On 24 July 2009, orphan designation (EU/3/09/650) was granted by the European Commission to Micromet AG, Germany, for blinatumomab for the treatment of acute lymphoblastic leukaemia.
In January 2012, Micromet AG changed name to Micromet GmbH. In May 2012, Micromet GmbH changed name to Amgen Research (Munich) Gmbh.
The sponsorship was transferred to Amgen Europe BV, The Netherlands, in February 2014.
- What is acute lymphoblastic leukaemia?
Acute lymphoblastic leukaemia (ALL) is a cancer of the white blood cells called lymphocytes. In this disease, the lymphocytes multiply too quickly and live for too long, so there are too many of them circulating in the blood. These abnormal lymphocytes are not fully developed and do not work properly. Over a period of time, they replace the normal white cells and red blood cells and platelets in the bone marrow (the spongy tissue inside the large bones in the body).
ALL is the most common type of leukaemia in young children, but the disease also affects adults, especially those aged 65 years and older. Many people with ALL can be cured. However, despite the available treatments, ALL remains a serious and life-threatening disease in some patients.
- What is the estimated number of patients affected by the condition?
At the time of designation, acute lymphoblastic leukaemia affected approximately 1 in 10,000 people in the European Union (EU). This was equivalent to a total of around 50,000 people*, and is below the ceiling for orphan designation, which is 5 people in 10,000. This is based on the information provided by the sponsor and the knowledge of the Committee for Orphan Medicinal Products (COMP).
*Disclaimer: For the purpose of the designation, the number of patients affected by the condition is estimated and assessed on the basis of data from the European Union (EU 27), Norway, Iceland and Liechtenstein. At the time of designation, this represented a population of 504,800,000 (Eurostat 2009).
- What treatments are available?
Treatment for ALL is complex and depends on a number of factors including the extent of the disease, whether it has been treated before, and the patient’s age, symptoms and general state of health. At the time of designation, the main treatment of ALL was chemotherapy (medicines used to kill cancer cells) followed by or combined with radiotherapy (using radiations to kill cancer cells). Bone-marrow transplantation was also used. This is a complex procedure where the bone marrow of the patient is destroyed and replaced with healthy bone marrow from a matched donor.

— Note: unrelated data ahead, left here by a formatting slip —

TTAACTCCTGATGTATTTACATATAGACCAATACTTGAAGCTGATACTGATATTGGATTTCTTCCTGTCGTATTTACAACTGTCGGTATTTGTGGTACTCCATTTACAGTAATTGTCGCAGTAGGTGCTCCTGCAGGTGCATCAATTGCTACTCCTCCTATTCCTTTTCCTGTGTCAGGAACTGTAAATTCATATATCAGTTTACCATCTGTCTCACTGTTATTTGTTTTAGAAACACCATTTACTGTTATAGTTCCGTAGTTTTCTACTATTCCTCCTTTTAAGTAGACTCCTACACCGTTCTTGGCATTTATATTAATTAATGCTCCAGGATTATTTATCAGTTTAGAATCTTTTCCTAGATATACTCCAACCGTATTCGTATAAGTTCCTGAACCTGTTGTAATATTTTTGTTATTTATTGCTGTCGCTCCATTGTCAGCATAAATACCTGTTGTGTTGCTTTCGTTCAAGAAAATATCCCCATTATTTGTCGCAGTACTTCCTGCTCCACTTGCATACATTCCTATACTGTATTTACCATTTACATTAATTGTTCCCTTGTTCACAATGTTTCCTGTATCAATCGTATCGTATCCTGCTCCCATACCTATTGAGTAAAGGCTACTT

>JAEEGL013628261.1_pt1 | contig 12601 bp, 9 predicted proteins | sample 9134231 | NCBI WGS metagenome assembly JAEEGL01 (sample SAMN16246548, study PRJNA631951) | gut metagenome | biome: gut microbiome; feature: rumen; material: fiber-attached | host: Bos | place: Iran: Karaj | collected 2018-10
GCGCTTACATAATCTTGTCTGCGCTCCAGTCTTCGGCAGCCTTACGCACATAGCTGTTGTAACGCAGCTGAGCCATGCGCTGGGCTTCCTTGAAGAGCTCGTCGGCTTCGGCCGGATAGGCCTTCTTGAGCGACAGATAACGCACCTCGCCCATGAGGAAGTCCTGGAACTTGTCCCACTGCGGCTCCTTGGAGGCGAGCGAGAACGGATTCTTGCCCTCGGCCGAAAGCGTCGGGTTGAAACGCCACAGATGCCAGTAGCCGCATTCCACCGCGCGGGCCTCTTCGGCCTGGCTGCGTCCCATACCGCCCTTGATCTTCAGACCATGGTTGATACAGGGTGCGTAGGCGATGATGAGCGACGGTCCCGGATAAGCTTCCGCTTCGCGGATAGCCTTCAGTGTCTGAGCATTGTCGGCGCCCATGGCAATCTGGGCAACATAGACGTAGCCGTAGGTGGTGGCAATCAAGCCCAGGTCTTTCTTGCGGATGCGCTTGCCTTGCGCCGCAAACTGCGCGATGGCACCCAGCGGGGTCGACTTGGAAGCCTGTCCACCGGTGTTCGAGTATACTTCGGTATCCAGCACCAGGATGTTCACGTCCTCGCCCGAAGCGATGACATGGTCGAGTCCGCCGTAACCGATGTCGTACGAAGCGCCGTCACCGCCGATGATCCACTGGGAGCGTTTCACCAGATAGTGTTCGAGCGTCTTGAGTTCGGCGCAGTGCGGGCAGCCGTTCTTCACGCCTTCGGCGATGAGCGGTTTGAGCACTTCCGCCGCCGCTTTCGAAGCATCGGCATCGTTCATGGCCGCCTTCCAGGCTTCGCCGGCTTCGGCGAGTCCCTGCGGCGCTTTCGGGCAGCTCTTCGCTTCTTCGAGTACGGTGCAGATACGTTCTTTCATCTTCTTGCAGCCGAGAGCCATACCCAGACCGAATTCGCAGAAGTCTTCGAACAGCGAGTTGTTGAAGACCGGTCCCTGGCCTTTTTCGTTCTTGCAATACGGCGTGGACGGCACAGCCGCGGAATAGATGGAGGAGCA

The sponsor has provided sufficient information to show that blinatumomab might be of significant benefit for patients with ALL because it works in a different way to existing treatments and preliminary studies indicate that it may be an alternative to existing treatments. This assumption will need to be confirmed at the time of marketing authorisation, in order to maintain the orphan status.
- How is this medicine expected to work?
Blinatumomab is a monoclonal antibody (a type of protein) that has been designed to specifically recognise and attach to the following proteins:
- CD19, a protein that is found on the surface of ALL cells;
- the ‘T-cell-receptor/CD3 complex’, which is responsible for the activation of some cells of the immune system (the body’s natural defences) called T cells.
By attaching to the cancer cells and the T-cell-receptor/CD3 complex, the medicine is expected to stimulate the T cells to kill the cancer cells.
- What is the stage of development of this medicine?
The effects of blinatumomab have been evaluated in experimental models.
At the time of submission of the application for orphan designation, clinical trials in patients with ALL were ongoing.
At the time of submission, blinatumomab was not authorised anywhere in the EU for ALL. Orphan designation of blinatumomab had been granted in the United States for ALL.
In accordance with Regulation (EC) No 141/2000 of 16 December 1999, the COMP adopted a positive opinion on 2 June 2009 recommending the granting of this designation.
- Opinions on orphan medicinal product designations are based on the following three criteria:
- the seriousness of the condition;
- the existence of alternative methods of diagnosis, prevention or treatment;
- either the rarity of the condition (affecting not more than 5 in 10,000 people in the Community) or insufficient returns on investment.
Designated orphan medicinal products are products that are still under investigation and are considered for orphan designation on the basis of potential activity. An orphan designation is not a marketing authorisation. As a consequence, demonstration of quality, safety and efficacy is necessary before a product can be granted a marketing authorisation.
|Name||Language||First published||Last updated|
|EU/3/09/650: Public summary of positive opinion for orphan designation of blinatumomab for the treatment of acute lymphoblastic leukaemia||(English only)||11/09/2009||08/05/2014|
|Disease/condition||Treatment of acute lymphoblastic leukaemia|
|Date of decision||24/07/2009|
|Orphan decision number||EU/3/09/650|
Review of designation
Sponsor’s contact details
Amgen Europe BV
4817 ZK Breda
Tel. +31 765 732000
Fax: +31 765 732001
For contact details of patients’ organisations whose activities are targeted at rare diseases, see:
- Orphanet, a database containing information on rare diseases, which includes a directory of patients’ organisations registered in Europe;
- European Organisation for Rare Diseases (EURORDIS), a non-governmental alliance of patient organisations and individuals active in the field of rare diseases.